Let’s get physio.

Here’s a video showing a typical minute in the life of my calf muscles.

Yesterday I added to my Panini sticker book of health professionals by seeing a neurophysiotherapist for the first time. It was mainly about leg pain and my twitchy calves, but also about my general clumsiness, fatigue and my general state of affairs.

My fasciculating legs are a remnant, along with my doublevision, of my last BIG relapse in 2008. While other symptoms have fallen by the wayside or make occasional quick unannounced visits like an unwelcome relative (I’m talking about you, vertigo), my painful legs have been a problem for the last decade. I’m not saying the twitches are painful in themselves, but there’s a correlation: the more painful my legs are, the twitchier they’ll be.

I reckon seeing a physio is one of the best healthcare experiences you can have, as it’s pretty hands-on. It’s just nice to hold someone’s hand, even if they are jerking your arm around. I had my balance, my range of movement, my reflexes, and what sensations I was (or wasn’t) feeling assessed. Most importantly, I got to talk everything out, relaying everything I’ve been through from day one, to someone who genuinely listened.

It also helped me get my head round things. I’ve been using the word ‘pain’ as a box ticking exercise; it’s a convenient way to describe an unpleasant sensation, but it’s not pain in a conventional sense. If it was the pain of a headache, burn, tooth or even a bad back, I could rationalise it, no matter how intolerable – my pain threshold is pretty high (ask my dentist).

This is the pain of extreme discomfort; the pain of an itch you can’t scratch or the ache of an amputee’s phantom limb. At its worst, it’s torture.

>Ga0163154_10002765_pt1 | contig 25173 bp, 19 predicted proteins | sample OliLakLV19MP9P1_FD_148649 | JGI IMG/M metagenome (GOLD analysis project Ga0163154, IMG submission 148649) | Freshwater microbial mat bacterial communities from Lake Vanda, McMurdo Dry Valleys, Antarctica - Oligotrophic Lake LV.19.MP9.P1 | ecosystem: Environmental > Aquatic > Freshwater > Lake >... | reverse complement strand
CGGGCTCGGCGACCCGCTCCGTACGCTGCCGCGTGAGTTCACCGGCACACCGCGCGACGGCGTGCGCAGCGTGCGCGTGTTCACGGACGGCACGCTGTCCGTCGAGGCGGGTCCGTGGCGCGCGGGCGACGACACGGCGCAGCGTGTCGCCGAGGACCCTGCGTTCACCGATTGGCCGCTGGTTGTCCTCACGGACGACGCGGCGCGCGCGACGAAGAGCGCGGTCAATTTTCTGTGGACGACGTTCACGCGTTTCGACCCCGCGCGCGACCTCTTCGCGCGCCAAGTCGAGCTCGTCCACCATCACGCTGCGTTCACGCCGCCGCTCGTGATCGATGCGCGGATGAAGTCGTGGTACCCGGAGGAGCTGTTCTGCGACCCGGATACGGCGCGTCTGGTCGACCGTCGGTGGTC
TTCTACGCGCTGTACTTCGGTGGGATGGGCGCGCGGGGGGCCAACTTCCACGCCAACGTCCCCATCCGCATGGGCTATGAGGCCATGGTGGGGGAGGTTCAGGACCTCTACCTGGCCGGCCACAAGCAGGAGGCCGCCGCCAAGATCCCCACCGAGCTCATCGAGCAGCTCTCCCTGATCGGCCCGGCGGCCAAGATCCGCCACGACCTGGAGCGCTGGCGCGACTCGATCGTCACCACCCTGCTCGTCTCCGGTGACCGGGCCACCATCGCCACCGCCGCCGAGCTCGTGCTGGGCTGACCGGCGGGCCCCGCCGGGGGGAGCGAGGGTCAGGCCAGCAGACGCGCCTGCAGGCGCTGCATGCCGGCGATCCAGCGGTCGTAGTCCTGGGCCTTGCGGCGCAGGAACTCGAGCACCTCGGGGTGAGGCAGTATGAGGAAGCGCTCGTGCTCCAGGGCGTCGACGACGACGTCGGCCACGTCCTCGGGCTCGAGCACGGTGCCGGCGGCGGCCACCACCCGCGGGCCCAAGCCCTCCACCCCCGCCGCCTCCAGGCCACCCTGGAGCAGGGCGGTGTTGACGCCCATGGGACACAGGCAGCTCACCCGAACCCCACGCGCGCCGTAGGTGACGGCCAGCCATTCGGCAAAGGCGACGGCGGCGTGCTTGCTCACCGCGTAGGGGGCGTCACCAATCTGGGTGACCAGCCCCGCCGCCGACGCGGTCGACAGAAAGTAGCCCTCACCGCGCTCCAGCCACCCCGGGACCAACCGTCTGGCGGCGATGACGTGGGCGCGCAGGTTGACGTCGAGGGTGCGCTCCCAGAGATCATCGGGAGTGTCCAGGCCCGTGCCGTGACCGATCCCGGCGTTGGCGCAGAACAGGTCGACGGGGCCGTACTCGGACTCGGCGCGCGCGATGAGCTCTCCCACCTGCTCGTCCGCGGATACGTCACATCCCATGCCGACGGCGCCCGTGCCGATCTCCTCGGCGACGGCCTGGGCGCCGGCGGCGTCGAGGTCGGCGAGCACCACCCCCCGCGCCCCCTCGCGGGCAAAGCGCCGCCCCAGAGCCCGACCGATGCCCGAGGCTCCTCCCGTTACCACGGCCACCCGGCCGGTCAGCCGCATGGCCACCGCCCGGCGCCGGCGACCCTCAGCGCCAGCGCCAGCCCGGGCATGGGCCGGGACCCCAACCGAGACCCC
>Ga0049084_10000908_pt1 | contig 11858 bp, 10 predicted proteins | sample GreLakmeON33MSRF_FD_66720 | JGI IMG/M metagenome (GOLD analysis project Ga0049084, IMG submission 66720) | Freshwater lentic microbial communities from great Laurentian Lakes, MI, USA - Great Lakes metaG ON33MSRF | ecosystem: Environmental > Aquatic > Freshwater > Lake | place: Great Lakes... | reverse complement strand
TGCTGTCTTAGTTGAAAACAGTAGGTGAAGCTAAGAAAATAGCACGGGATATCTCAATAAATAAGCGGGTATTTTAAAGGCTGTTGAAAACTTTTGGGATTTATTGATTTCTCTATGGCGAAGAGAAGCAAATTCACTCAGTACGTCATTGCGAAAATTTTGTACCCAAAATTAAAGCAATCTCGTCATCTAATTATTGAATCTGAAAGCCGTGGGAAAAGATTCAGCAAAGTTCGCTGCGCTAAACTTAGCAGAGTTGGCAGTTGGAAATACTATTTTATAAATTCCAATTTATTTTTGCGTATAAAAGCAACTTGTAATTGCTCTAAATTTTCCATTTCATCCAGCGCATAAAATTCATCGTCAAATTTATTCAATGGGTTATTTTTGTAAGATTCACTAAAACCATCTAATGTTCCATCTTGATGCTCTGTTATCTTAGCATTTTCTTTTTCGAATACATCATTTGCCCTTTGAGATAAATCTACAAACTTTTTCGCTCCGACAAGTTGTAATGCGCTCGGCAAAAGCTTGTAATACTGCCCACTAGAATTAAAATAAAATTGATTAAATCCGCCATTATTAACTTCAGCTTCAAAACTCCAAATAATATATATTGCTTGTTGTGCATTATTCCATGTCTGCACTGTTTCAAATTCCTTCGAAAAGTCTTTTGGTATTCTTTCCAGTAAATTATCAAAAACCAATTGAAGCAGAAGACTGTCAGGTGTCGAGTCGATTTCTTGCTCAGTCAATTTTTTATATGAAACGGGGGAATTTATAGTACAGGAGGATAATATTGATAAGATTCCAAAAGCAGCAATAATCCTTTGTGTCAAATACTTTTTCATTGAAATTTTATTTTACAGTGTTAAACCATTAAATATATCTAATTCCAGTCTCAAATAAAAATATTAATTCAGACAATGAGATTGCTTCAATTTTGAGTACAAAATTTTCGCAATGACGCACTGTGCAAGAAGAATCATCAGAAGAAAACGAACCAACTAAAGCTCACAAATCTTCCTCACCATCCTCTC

I was asked to describe the way my legs feel, and after thinking for a while, I said they feel charged; they have an electricity about them. I’m pretty sure if I listened carefully enough I’d hear the crackle of static or the hum of an overhead power-line. If they wake me up in the night, the charge builds up over a period of about 20 or 30 seconds before discharging in a spasm. Only one leg at a time will be a problem. If I gently touch the sole of my foot or my calf muscle when they’re at their most sensitive, they’ll recoil in a hyper-reflexive instant.

Again, I thank my lucky stars for MS nurses because it’s only this year when I mentioned my legs in one of my nurse appointments that anyone has taken them seriously. Even my neurologist has dismissed them in the past as a twitch that everyone gets (really?) just like a twitching eyelid.

At least now I can take baclofen a couple of hours before I go to sleep and combine these with stretches and exercises to ease my way into the land of nod. I also have a series of follow up appointments with the physio to look forward to.

Post script: